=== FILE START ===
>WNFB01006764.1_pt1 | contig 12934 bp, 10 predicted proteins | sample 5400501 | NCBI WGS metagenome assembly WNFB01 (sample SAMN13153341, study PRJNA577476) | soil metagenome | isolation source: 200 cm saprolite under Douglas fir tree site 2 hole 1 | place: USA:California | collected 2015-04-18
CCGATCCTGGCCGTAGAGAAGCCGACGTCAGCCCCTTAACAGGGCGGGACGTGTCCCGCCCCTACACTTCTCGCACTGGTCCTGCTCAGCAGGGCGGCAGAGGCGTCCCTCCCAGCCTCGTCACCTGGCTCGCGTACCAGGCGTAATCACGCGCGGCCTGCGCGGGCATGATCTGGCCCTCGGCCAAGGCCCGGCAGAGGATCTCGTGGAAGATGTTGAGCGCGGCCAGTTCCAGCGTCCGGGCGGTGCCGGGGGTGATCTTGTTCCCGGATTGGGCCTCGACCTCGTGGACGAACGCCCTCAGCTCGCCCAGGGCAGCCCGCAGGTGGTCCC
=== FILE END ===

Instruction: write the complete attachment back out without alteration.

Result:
>WNFB01006764.1_pt1 | contig 12934 bp, 10 predicted proteins | sample 5400501 | NCBI WGS metagenome assembly WNFB01 (sample SAMN13153341, study PRJNA577476) | soil metagenome | isolation source: 200 cm saprolite under Douglas fir tree site 2 hole 1 | place: USA:California | collected 2015-04-18
CCGATCCTGGCCGTAGAGAAGCCGACGTCAGCCCCTTAACAGGGCGGGACGTGTCCCGCCCCTACACTTCTCGCACTGGTCCTGCTCAGCAGGGCGGCAGAGGCGTCCCTCCCAGCCTCGTCACCTGGCTCGCGTACCAGGCGTAATCACGCGCGGCCTGCGCGGGCATGATCTGGCCCTCGGCCAAGGCCCGGCAGAGGATCTCGTGGAAGATGTTGAGCGCGGCCAGTTCCAGCGTCCGGGCGGTGCCGGGGGTGATCTTGTTCCCGGATTGGGCCTCGACCTCGTGGACGAACGCCCTCAGCTCGCCCAGGGCAGCCCGCAGGTGGTCCC